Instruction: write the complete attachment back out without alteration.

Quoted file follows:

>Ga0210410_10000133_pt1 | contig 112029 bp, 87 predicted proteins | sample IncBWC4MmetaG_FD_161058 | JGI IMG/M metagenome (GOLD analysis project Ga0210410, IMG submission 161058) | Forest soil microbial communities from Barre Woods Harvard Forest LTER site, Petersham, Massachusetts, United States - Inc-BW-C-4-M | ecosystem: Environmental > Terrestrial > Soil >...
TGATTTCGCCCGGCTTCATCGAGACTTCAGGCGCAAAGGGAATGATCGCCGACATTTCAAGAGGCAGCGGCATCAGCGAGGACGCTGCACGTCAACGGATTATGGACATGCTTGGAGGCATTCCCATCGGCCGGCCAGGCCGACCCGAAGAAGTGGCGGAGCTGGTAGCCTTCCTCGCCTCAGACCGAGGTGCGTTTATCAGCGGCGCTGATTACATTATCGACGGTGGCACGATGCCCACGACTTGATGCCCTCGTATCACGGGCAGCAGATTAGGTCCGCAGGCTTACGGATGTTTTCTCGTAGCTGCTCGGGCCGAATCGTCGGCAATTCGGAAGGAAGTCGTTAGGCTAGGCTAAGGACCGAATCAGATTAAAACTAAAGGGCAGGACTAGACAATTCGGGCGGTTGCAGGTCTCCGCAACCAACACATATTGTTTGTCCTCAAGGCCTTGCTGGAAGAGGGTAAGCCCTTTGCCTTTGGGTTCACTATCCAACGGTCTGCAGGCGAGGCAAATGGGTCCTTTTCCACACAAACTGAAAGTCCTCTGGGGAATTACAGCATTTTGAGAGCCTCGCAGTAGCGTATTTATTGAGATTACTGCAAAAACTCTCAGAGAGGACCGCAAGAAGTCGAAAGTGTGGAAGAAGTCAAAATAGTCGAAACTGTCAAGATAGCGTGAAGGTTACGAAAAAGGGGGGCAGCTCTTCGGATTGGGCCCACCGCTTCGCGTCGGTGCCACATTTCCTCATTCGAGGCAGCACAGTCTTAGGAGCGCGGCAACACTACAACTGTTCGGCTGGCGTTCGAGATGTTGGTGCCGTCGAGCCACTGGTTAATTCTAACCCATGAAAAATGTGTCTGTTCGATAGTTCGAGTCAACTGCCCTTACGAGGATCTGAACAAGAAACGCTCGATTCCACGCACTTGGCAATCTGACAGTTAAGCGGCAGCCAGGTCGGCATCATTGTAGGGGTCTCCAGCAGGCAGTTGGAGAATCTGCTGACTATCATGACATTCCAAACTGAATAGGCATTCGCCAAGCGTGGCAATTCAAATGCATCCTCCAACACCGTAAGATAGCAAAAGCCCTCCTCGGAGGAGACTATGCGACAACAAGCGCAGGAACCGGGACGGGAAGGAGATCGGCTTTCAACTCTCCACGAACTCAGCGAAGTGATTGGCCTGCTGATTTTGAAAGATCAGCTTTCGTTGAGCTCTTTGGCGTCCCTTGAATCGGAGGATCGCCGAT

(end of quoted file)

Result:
>Ga0210410_10000133_pt1 | contig 112029 bp, 87 predicted proteins | sample IncBWC4MmetaG_FD_161058 | JGI IMG/M metagenome (GOLD analysis project Ga0210410, IMG submission 161058) | Forest soil microbial communities from Barre Woods Harvard Forest LTER site, Petersham, Massachusetts, United States - Inc-BW-C-4-M | ecosystem: Environmental > Terrestrial > Soil >...
TGATTTCGCCCGGCTTCATCGAGACTTCAGGCGCAAAGGGAATGATCGCCGACATTTCAAGAGGCAGCGGCATCAGCGAGGACGCTGCACGTCAACGGATTATGGACATGCTTGGAGGCATTCCCATCGGCCGGCCAGGCCGACCCGAAGAAGTGGCGGAGCTGGTAGCCTTCCTCGCCTCAGACCGAGGTGCGTTTATCAGCGGCGCTGATTACATTATCGACGGTGGCACGATGCCCACGACTTGATGCCCTCGTATCACGGGCAGCAGATTAGGTCCGCAGGCTTACGGATGTTTTCTCGTAGCTGCTCGGGCCGAATCGTCGGCAATTCGGAAGGAAGTCGTTAGGCTAGGCTAAGGACCGAATCAGATTAAAACTAAAGGGCAGGACTAGACAATTCGGGCGGTTGCAGGTCTCCGCAACCAACACATATTGTTTGTCCTCAAGGCCTTGCTGGAAGAGGGTAAGCCCTTTGCCTTTGGGTTCACTATCCAACGGTCTGCAGGCGAGGCAAATGGGTCCTTTTCCACACAAACTGAAAGTCCTCTGGGGAATTACAGCATTTTGAGAGCCTCGCAGTAGCGTATTTATTGAGATTACTGCAAAAACTCTCAGAGAGGACCGCAAGAAGTCGAAAGTGTGGAAGAAGTCAAAATAGTCGAAACTGTCAAGATAGCGTGAAGGTTACGAAAAAGGGGGGCAGCTCTTCGGATTGGGCCCACCGCTTCGCGTCGGTGCCACATTTCCTCATTCGAGGCAGCACAGTCTTAGGAGCGCGGCAACACTACAACTGTTCGGCTGGCGTTCGAGATGTTGGTGCCGTCGAGCCACTGGTTAATTCTAACCCATGAAAAATGTGTCTGTTCGATAGTTCGAGTCAACTGCCCTTACGAGGATCTGAACAAGAAACGCTCGATTCCACGCACTTGGCAATCTGACAGTTAAGCGGCAGCCAGGTCGGCATCATTGTAGGGGTCTCCAGCAGGCAGTTGGAGAATCTGCTGACTATCATGACATTCCAAACTGAATAGGCATTCGCCAAGCGTGGCAATTCAAATGCATCCTCCAACACCGTAAGATAGCAAAAGCCCTCCTCGGAGGAGACTATGCGACAACAAGCGCAGGAACCGGGACGGGAAGGAGATCGGCTTTCAACTCTCCACGAACTCAGCGAAGTGATTGGCCTGCTGATTTTGAAAGATCAGCTTTCGTTGAGCTCTTTGGCGTCCCTTGAATCGGAGGATCGCCGAT